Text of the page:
"The problem was that the majority of corporate sites said 'I'm already doing that under Windows 3.x, why should I change'," said Joe Corr marketing director at Demon Internet product services and previously UK general manager of Micrografx when 95 shipped.
"It's no secret that Micrografx stuck the flag on the Windows 95 hill. The consumer market was a fait accomplis but there was no headlong rush to Windows 95 in business. I think there was a little bit of complacency at Microsoft. That meant no demand from the channel and left ISVs to sell to OEMs or direct to major organisations."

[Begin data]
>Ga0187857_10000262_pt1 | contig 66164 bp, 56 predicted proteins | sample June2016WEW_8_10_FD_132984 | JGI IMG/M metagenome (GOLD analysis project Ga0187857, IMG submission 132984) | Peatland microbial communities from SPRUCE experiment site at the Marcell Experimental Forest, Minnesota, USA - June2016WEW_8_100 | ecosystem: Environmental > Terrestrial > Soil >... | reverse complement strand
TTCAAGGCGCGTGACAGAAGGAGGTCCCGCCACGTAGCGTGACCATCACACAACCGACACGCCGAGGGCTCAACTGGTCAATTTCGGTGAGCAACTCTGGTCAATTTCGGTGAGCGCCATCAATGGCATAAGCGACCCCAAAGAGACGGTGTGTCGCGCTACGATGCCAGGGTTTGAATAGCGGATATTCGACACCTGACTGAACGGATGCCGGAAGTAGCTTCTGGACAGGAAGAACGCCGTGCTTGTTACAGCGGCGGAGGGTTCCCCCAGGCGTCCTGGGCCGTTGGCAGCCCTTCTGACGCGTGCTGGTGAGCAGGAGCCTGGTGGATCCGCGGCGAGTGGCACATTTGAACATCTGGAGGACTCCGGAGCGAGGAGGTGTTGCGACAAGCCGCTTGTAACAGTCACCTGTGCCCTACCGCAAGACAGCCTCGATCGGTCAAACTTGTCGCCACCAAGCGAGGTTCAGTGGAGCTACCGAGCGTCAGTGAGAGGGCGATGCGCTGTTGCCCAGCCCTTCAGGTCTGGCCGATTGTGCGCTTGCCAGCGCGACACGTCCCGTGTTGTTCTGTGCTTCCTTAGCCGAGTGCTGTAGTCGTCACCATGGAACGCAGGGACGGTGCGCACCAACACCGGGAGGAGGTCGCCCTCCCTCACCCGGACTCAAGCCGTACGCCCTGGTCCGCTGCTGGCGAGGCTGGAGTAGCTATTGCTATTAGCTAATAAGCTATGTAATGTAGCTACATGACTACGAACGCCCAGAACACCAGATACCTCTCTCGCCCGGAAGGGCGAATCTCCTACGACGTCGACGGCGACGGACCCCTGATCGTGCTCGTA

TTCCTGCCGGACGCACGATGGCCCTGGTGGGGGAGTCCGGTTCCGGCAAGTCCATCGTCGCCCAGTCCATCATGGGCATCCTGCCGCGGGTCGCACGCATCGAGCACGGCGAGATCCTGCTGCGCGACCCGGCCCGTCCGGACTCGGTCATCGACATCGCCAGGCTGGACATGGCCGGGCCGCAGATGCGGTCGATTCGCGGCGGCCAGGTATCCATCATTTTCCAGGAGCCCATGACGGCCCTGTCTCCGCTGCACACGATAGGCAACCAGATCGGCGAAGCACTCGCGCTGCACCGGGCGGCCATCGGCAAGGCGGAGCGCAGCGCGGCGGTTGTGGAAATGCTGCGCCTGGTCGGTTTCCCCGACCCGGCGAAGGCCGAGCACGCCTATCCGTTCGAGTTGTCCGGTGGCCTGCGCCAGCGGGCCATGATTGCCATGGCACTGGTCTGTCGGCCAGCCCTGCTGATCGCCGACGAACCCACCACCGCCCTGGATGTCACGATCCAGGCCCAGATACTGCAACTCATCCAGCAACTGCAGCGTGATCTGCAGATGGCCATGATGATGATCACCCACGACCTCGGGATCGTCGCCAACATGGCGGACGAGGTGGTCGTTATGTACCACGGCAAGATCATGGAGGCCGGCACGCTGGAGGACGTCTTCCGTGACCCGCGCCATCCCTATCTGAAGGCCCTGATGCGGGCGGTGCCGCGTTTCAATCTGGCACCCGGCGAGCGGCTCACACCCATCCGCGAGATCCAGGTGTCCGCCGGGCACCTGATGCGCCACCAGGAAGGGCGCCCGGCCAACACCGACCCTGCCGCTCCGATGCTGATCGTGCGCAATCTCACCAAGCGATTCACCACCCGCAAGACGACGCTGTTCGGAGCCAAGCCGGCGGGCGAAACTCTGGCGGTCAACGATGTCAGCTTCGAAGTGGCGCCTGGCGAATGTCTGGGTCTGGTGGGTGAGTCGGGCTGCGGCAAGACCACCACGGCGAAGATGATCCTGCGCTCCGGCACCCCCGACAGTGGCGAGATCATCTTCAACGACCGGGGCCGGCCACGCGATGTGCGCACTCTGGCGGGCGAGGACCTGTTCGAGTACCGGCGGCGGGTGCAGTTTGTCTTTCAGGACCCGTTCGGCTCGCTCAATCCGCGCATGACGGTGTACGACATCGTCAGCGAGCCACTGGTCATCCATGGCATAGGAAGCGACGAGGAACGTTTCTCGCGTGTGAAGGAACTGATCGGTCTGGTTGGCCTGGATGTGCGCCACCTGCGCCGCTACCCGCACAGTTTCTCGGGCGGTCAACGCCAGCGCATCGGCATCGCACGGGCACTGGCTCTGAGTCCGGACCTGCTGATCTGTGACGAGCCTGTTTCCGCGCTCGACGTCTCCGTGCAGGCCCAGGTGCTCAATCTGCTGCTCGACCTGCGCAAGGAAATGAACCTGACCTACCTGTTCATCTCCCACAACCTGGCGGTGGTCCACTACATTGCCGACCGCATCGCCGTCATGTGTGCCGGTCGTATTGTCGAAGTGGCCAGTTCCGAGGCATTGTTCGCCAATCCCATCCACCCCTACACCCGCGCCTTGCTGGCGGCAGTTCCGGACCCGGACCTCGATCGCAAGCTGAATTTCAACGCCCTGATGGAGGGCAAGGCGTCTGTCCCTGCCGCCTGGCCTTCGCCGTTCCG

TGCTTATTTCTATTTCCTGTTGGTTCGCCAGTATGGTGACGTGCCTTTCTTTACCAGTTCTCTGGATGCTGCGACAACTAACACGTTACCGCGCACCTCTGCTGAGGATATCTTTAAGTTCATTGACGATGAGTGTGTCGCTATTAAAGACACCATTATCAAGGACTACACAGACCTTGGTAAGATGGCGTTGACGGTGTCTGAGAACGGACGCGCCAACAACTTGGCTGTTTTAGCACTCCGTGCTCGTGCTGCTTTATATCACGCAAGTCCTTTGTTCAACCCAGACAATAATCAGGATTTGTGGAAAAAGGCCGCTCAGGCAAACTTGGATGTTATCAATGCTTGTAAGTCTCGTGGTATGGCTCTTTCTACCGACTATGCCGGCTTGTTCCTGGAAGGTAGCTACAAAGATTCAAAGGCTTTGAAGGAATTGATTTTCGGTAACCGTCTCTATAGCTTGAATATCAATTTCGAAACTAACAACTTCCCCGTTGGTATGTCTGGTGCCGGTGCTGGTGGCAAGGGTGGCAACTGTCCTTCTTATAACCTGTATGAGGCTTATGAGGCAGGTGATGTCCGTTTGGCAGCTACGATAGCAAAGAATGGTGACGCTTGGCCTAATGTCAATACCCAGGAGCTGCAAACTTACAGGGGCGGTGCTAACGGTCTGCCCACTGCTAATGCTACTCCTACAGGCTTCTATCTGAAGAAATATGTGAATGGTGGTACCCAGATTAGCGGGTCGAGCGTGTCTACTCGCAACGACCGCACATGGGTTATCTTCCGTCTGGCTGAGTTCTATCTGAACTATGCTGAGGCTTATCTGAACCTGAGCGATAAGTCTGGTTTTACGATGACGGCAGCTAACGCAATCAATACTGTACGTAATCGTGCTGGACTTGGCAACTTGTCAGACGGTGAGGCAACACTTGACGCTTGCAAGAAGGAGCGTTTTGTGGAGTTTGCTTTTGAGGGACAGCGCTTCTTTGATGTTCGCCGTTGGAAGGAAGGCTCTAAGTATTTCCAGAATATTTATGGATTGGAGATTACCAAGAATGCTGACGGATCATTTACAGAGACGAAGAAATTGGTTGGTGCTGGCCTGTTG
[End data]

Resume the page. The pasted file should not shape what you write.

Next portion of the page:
Several ISVs including Corel blamed slow uptake of Windows 95 for disappointing fiscal results and many analysts have suggested that Microsoft made little effort to sell Windows 95 to business, preferring to focus on Windows NT instead.
"If you listen to Microsoft people selling products to big organisations, you hear Windows NT all the time, never Windows 95, and it's been that way a long time," said a senior executive at a rival software vendor.
Microsoft can be forgiven for turning a deaf ear to the chiding; a press release issued on Monday points out that 95 has already equalled sales of Michael Jackson's Thriller album. It also cites IDC forecasts of 132 million sales by the end of 1997.